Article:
The magic of the Greek language — in a Spanish song

The Spanish song sprinkled with Greek words. Credit: Screenshot/Video clip/Apurimac

Greek is used in all languages ​​of the world. This ancient Spanish from an Argentinian musical group called Apurimac, featuring Greek singer Elli Paspala, is living proof that there are indeed thousands of Greek words in every language.

Apurimac created this song, titled “My last tango in Athens” in which almost the lyrics are in Greek language, in 2012.

Only the refrain of the song, which could be translated as follows, is in Spanish: “This is my last tango in Athens. A painful tango runs through my veins. This is my last tango in Athens.

The Greek language now has its own World Day, which is celebrated every year on February 9, a day that also honors the memory of the Greek national poet Dionysios Solomos, who wrote the Greek national anthem “Ode to Freedom”.

17,000 Greek words in Spanish

Grecian Delight supports Greece

Argentinian composer Daniel Armando said in an interview with the radio show “Ellinofrenia” that he received the inspiration to write the song during a trip to Cuba after walking into a bookstore and finding a book titled “17,000 Greek Words in Spanish.”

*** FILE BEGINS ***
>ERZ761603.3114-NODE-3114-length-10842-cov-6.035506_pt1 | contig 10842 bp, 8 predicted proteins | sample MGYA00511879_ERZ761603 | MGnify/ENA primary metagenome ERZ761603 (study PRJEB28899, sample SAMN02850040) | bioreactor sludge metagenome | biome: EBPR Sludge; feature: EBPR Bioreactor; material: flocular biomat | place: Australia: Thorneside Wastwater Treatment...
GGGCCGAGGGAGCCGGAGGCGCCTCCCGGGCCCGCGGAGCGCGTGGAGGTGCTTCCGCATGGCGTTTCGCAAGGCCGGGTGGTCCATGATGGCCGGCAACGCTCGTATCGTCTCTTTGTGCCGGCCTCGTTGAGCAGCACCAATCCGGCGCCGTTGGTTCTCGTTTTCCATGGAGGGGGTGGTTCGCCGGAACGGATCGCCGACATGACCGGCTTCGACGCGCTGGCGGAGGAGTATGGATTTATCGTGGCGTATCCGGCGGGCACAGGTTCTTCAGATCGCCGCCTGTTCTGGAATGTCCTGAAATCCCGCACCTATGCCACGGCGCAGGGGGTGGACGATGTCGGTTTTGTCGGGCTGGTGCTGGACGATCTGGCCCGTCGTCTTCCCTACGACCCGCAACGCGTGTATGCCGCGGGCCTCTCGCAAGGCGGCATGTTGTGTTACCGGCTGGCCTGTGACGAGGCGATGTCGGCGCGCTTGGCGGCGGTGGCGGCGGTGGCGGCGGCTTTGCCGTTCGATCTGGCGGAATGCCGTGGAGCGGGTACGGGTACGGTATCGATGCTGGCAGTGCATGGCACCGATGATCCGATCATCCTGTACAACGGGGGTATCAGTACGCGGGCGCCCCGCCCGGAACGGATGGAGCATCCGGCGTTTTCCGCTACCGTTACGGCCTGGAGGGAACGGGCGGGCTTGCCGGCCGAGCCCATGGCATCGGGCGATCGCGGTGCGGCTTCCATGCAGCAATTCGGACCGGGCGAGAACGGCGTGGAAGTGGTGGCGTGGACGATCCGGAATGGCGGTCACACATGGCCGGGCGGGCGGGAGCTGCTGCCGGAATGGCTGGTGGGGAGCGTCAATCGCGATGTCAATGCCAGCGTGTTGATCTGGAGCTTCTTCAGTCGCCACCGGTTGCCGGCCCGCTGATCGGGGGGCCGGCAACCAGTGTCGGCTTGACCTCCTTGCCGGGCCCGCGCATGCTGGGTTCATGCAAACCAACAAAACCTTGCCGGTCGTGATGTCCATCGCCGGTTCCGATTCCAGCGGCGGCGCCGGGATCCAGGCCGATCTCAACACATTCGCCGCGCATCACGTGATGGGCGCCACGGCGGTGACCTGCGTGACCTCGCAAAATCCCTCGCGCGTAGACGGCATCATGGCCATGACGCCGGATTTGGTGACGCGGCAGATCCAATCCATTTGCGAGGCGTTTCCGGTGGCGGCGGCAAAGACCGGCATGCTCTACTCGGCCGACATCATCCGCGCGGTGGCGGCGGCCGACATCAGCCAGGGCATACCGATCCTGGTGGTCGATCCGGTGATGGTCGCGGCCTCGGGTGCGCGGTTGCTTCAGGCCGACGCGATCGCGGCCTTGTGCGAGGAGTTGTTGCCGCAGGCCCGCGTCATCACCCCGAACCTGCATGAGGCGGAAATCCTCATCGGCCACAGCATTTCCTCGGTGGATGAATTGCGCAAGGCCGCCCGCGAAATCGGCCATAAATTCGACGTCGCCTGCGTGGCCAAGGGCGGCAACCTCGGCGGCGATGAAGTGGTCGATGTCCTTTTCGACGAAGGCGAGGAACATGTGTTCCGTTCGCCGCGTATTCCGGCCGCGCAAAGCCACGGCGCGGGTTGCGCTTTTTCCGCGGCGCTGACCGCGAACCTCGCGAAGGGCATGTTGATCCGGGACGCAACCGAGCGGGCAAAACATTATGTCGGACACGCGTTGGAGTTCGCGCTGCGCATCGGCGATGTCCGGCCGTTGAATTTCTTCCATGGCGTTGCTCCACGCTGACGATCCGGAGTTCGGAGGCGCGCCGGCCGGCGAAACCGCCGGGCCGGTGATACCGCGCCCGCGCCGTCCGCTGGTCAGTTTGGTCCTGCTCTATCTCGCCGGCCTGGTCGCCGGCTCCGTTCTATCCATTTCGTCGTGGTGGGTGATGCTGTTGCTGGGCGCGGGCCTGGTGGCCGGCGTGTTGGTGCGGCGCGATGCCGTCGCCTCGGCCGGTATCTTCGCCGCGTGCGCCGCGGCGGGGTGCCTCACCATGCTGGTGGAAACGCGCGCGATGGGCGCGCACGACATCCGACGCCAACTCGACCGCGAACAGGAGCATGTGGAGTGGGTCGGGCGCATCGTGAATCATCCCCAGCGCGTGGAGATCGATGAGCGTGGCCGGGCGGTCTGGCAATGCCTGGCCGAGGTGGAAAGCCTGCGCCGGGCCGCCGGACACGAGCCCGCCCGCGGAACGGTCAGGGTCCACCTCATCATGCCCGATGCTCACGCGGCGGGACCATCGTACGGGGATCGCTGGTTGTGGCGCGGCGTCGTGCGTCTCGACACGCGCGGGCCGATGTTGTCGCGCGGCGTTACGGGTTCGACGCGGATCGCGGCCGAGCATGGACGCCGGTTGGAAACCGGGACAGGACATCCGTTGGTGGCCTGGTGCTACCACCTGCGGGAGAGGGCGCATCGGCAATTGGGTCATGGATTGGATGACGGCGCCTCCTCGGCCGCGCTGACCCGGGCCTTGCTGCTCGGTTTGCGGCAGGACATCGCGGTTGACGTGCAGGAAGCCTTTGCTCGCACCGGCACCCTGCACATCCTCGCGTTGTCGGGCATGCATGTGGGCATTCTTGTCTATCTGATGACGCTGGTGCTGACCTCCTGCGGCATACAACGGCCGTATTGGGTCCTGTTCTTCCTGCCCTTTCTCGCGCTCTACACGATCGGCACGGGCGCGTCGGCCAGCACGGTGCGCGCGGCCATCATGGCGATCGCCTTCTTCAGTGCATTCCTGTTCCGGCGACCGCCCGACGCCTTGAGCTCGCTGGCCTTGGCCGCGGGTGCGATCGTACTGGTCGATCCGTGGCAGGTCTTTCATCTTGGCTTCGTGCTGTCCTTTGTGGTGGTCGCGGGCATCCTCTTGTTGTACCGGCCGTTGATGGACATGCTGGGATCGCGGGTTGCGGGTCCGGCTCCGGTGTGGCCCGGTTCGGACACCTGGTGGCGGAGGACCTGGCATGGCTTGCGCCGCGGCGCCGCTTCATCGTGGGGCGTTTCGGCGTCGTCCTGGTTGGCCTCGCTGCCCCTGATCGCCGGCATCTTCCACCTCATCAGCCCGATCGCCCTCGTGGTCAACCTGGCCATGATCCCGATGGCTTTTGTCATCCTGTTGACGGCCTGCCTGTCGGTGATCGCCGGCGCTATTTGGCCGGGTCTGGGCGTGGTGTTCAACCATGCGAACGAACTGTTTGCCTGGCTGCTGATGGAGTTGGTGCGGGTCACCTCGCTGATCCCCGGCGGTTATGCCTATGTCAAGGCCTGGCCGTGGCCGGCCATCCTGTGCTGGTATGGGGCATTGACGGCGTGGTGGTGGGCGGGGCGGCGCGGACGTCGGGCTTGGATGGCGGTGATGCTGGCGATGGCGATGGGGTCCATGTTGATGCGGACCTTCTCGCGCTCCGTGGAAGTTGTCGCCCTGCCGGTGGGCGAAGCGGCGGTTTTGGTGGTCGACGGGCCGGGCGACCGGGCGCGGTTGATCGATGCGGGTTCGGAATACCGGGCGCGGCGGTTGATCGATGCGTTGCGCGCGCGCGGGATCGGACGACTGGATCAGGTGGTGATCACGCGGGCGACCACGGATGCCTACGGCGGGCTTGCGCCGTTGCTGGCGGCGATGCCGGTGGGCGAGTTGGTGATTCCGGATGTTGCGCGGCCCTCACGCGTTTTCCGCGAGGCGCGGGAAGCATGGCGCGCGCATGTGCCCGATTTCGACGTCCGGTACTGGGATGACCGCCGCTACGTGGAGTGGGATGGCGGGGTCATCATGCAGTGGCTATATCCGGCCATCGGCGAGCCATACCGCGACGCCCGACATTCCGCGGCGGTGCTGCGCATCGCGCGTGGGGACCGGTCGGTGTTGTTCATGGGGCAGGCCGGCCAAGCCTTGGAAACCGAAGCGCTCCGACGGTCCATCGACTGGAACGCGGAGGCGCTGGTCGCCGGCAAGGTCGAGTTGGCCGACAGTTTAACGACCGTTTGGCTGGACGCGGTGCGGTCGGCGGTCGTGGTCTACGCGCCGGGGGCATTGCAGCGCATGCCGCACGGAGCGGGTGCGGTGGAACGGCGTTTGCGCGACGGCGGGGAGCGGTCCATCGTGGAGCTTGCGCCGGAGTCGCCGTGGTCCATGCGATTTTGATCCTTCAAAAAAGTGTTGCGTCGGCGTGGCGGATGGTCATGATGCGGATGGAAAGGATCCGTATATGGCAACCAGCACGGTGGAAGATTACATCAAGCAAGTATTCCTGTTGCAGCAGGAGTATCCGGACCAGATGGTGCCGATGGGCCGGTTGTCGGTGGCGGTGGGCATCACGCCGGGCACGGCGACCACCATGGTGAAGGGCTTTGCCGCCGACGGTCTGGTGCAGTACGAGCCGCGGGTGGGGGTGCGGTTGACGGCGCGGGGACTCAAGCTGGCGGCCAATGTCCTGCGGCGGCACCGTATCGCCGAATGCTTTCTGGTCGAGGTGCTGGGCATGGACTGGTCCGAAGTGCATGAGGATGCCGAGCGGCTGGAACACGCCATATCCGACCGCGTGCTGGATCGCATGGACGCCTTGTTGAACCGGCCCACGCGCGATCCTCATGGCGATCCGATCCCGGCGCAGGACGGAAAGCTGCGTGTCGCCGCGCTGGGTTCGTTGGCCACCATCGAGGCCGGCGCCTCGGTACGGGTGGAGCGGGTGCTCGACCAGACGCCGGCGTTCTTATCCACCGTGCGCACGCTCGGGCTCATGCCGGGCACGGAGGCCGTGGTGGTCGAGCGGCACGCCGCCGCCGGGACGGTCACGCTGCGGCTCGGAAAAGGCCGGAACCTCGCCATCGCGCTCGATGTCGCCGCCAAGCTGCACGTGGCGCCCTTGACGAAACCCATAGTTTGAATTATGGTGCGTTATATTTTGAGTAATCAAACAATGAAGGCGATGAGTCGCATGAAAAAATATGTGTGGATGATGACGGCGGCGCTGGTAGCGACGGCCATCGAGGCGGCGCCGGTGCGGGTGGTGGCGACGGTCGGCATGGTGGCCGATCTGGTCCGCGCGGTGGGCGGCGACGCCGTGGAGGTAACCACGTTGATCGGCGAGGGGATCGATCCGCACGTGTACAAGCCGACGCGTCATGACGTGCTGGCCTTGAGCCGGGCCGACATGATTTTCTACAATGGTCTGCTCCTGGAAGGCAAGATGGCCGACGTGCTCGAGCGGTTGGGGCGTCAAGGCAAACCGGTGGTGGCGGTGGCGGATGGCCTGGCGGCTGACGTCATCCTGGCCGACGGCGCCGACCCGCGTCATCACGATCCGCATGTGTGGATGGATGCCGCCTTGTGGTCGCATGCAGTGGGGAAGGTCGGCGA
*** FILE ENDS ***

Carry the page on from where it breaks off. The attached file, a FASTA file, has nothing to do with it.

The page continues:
Apurimac, which in the indigenous Quechua language of South America means “God of Speech”, was formed in 1983, and a number of their songs use Greek lyrics.

They collaborated in 2000 with Vassilis Papakonstantinou, George Dalaras and others to produce a CD for the organization Médecins sans frontières titled “No Borders”.

Greek language day

It is a celebration that seeks to highlight the fundamental role of the Greek language and its defining contribution in the development and establishment of European and global literacy and culture.

It remains to this day a language that greatly enriches international scientific discourse; more than any other, it is the language that has developed, shaped, and expressed most scientific theories, philosophical thought, and literature in nearly every modern language of the Western world.

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